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November 2002                                          SITE MAP   SEARCH
Sex And Lucia
cast: Paz Vega, Trist´┐Żn Ulloa, Najwa Nimri, Daniel Freire, and Elena Anaya

writer and director: Julio Medem

123 minutes (18) 2001
widescreen ratio 16:9
Tartan DVD Region '0' retail
Also available to rent on video

RATING: 8/10
reviewed by Paul Higson
Some see Medem's last film Lovers Of The Arctic Circle (aka: Los Amantes Del Circulo Polar, 1999) as ending on a tragic note and this subsequent feature film as a countering of its effect, the director making it implicit among cast and crew this time out that howsoever the plot turns a happy ending must be met. But Ana's 'death' at the close of Los Amantes is established in a fade to white identical to that bringing in Otto's unconsciousness as a result of a skiing accident earlier in the film, proposing that Ana, too, is comatose and not necessarily irrecoverable. Sex And Lucia (aka: Lucia Y El Sexo) may also try to convince of a merry farewell but Medem lays on the feelings and the shocks so thick that they are not going to leave the viewer or storyline in time. A child has died horrifically off-screen, the hero is an admitted coward and now that secrets and misunderstandings are laid bare it still leaves the survivors with a relationship unworkable for at least one and the most tragically imposed would appear to be the one with the cruellest of continuing stories, her grief complete.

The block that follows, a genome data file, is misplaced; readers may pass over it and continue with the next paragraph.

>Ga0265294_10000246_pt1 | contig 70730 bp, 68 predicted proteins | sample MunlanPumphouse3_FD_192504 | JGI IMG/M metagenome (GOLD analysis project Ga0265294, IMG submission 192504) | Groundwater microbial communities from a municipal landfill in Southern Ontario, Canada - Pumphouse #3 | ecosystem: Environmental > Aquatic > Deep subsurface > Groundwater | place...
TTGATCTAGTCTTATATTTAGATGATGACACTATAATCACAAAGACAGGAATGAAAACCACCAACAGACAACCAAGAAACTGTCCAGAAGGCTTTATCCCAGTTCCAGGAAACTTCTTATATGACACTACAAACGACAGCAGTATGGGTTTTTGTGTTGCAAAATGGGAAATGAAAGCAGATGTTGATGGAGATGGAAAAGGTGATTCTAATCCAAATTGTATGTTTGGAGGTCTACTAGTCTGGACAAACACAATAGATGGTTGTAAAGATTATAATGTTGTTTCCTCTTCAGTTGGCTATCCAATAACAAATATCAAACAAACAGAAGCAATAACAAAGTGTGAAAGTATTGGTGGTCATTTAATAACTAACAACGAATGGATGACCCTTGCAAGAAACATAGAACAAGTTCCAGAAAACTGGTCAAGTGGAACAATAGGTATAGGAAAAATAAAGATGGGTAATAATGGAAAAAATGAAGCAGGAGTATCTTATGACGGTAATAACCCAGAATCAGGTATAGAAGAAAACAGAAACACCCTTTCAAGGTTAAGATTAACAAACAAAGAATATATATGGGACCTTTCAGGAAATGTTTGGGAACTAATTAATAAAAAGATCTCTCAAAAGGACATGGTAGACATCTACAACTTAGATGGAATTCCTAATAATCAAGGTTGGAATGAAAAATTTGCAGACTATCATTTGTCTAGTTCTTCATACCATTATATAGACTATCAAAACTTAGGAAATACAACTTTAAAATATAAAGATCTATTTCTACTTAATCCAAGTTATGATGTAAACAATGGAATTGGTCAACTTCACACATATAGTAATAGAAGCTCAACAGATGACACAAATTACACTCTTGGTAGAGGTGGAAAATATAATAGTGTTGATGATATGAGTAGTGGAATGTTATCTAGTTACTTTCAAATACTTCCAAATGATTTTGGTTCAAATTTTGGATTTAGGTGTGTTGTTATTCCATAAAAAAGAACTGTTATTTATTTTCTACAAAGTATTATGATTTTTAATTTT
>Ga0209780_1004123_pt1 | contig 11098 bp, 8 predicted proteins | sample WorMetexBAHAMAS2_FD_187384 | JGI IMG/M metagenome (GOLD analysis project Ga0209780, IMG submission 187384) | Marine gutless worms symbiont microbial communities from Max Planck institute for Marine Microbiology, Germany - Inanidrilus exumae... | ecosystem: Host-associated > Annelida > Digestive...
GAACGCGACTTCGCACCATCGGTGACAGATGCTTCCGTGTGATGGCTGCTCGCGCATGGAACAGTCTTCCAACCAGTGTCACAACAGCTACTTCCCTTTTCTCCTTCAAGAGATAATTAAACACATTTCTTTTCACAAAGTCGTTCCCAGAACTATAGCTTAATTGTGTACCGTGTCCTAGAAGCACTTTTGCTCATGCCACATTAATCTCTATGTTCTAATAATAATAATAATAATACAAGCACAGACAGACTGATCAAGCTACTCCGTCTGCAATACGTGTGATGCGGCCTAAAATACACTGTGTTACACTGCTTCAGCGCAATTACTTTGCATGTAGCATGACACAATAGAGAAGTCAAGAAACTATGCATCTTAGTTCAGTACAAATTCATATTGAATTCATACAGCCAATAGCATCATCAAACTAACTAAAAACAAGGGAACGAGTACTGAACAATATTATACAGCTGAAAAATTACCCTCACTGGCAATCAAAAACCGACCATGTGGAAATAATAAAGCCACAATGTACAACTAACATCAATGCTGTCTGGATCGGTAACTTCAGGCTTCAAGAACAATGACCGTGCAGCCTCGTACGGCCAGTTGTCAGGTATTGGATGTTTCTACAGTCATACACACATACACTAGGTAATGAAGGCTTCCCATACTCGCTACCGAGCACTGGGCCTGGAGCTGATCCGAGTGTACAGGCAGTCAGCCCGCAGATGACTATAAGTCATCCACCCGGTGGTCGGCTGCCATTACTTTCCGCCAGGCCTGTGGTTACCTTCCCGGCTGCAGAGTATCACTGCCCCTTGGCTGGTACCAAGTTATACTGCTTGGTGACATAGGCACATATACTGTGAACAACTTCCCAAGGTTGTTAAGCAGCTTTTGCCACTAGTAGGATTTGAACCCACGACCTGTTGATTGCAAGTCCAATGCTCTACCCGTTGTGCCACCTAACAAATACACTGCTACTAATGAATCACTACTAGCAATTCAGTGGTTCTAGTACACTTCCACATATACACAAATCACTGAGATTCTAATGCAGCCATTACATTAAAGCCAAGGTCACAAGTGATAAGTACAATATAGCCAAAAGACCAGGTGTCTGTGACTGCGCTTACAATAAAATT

Sex And Lucia casually cuts back and forwards with no overwhelming desire to bewilder his audience this time out with a story that turns back six years to the floating island of Formentera and a passionate coupling between the sexually high Elena (Najwa Nimri) and Lorenzo Alvarez (Tristán Ulloa, of Los Sin Nombre, 1999) from which she returns with child and deserting a husband to seek out the father on the few clues agreed to one another during their moonlit tryst. Lorenzo meanwhile is a successful author in search of a new novel and finding love with the beautiful Lucia (Paz Vega), a fan too fetching to be given the time to become a stalker. Any writer's block is gladly displaced for the sexual hi-jinx until his friend and agent, Pepe (Javier Cámara) brings him delicious facts that could and will form the basis of the next novel, the story of a woman who conceived a child on the night of his birthday six years earlier on the island. Lorenzo seeks out the child, Luna, but not the mother, worming his way closer and closer via the child's guardian, Belen Lozano (Elena Anaya), the teenage daughter of a recently retired porno actress, Manuela Lozano (Diana Suárez), whom live under the same roof as the child and mother. The moment that Lorenzo successfully conveys his paternal tendencies to the child are cursed by terrible tragedy that veers everyone concerned off in various mental and physical directions like so much shrapnel from an emotional explosion. The pieces take some picking up with the guilty and apparently suicidal Lorenzo pouring the stress on Lucia until a dour call from the police in a textbook preparation for the worst breaks news of his involvement in a car crash. Lucia takes herself off to Formentera where Elena has sought refuge also and set up a boarding house. The hidden histories are gradually fed from one woman to the other and the evidence of tragedy is allowed to mount though there are further surprises for both.